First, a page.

Reserve Accumulation and International Monetary Stability - Supplementary Information


Date: April 13, 2010
 
Electronic Access: Full Text

 
Summary:The modern history of the international monetary system (IMS) starts with the shift from a bimetallic system to the Gold Standard in the 1870s and 1880s. Under the Gold Standard, the major national currencies were freely convertible to gold at a fixed exchange rate, with adjustment largely undertaken through flexible prices, wages and income. This system survived up to the outbreak of the First World War, and while it was subsequently re-established in a modified form following a painful period of post-war disinflation, the economic and political strains of the Great Depression led to the system’s ultimate collapse in the 1930s.

Negotiations between the U.K. and U.S. in the 1940s led to the post war emergence of the Bretton Woods system of fixed and adjustable exchange rates tied to the dollar, with the dollar fixed to gold and the IMF established to oversee the system. However, this system too faced repeated strains, and with the dollar’s link to gold broken and most major currencies floating in the early 1970s, the current arrangements centered on floating currencies were born. The U.S. dollar remained the key reserve currency in the new system, with U.S. Treasury Bills the major reserve asset.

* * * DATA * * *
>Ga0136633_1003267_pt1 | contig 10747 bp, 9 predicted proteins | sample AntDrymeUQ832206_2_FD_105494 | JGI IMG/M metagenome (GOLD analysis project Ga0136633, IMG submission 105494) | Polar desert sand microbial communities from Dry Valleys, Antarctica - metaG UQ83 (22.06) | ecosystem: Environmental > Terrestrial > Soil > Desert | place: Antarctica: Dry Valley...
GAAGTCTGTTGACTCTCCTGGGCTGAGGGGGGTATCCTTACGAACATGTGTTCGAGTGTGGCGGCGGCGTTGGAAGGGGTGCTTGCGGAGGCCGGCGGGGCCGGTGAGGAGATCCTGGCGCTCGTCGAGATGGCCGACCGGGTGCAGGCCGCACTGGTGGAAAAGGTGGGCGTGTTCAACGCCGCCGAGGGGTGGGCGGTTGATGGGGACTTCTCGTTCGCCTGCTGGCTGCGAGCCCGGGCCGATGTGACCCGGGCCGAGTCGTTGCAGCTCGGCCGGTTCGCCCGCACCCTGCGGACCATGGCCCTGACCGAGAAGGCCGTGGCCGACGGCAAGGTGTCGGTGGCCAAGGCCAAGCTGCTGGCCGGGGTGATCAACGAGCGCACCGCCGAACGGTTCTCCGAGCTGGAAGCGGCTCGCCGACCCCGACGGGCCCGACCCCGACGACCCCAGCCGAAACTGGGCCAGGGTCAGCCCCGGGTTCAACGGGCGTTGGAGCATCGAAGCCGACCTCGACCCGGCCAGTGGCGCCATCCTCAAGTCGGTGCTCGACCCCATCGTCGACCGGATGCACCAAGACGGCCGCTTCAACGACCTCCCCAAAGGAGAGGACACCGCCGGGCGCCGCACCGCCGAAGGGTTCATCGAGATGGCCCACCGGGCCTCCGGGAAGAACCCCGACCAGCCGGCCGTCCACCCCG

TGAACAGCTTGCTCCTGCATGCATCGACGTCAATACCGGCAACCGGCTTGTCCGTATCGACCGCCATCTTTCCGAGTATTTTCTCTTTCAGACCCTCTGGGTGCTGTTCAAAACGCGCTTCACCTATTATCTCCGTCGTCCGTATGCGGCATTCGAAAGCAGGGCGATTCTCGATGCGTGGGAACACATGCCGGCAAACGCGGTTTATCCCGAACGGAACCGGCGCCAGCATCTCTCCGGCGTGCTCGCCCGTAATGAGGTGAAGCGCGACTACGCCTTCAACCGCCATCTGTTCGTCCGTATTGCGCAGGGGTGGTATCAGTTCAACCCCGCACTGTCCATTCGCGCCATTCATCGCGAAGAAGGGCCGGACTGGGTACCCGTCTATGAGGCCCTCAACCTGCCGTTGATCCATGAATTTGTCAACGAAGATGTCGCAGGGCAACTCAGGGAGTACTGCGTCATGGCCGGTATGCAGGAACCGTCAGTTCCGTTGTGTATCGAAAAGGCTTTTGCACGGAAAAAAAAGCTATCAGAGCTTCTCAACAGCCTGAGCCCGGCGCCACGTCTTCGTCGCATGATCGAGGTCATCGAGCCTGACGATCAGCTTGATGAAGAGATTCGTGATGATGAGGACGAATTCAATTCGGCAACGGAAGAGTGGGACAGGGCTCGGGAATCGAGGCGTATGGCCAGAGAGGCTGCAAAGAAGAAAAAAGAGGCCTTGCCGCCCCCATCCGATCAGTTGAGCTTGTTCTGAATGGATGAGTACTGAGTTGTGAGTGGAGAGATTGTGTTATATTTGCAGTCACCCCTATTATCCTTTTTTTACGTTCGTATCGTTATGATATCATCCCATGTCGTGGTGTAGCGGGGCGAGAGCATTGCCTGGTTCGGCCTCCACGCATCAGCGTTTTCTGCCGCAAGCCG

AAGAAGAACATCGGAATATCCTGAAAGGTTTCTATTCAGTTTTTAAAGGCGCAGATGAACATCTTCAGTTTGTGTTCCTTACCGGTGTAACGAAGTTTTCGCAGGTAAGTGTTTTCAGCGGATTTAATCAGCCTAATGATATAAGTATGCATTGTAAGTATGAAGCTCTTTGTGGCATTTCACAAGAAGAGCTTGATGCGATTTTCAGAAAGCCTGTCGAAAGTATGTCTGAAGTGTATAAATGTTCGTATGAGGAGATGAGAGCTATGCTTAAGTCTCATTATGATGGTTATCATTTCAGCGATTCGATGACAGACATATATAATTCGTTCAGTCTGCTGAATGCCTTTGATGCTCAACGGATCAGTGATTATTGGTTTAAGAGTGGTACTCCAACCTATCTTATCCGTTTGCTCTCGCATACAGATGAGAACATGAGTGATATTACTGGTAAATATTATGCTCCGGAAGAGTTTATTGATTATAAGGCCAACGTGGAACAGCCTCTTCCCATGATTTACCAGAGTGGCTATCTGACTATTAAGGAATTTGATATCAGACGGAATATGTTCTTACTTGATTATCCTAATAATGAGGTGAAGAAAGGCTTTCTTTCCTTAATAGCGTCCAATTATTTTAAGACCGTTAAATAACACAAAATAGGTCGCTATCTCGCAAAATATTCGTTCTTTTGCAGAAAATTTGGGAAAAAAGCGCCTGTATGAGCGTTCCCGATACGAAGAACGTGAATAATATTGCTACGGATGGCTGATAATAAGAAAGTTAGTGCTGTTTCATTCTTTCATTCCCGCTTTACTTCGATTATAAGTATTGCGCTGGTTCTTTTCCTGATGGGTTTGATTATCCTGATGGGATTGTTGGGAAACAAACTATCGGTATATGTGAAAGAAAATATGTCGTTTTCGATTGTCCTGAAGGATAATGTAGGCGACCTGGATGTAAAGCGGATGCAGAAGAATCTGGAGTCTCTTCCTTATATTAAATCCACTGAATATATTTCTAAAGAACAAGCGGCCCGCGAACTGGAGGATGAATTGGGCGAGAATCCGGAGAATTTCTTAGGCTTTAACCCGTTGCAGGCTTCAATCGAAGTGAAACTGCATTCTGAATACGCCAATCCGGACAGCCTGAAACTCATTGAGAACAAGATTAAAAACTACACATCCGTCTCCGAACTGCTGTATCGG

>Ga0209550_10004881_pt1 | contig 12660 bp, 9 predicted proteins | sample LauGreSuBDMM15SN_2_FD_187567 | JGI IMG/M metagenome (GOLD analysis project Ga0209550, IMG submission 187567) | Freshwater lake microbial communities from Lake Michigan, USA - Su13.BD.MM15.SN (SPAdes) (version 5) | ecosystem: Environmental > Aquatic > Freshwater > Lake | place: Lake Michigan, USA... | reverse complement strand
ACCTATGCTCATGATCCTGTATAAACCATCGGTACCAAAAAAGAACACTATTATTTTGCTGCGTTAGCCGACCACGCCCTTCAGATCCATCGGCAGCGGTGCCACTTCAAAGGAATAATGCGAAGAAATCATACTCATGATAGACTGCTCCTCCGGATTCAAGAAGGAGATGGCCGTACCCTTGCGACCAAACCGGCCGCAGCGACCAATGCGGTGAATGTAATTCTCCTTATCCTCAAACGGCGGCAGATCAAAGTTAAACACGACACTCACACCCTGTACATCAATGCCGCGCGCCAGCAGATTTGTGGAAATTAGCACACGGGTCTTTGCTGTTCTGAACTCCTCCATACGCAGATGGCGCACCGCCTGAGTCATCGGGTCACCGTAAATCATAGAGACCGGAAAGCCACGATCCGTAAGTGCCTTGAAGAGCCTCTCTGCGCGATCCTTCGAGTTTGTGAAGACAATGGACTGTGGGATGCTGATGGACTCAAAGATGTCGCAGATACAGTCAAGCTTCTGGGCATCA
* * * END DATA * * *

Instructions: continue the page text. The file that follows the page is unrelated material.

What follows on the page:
Series : Policy Paper
Subject(s): International monetary system | Reserves accumulation | Current account | Reserves | Capital flows | Reserve currencies | SDRs | SDR valuation basket | Allocation of SDRs | Balance of payments | International monetary reform | Fiscal stability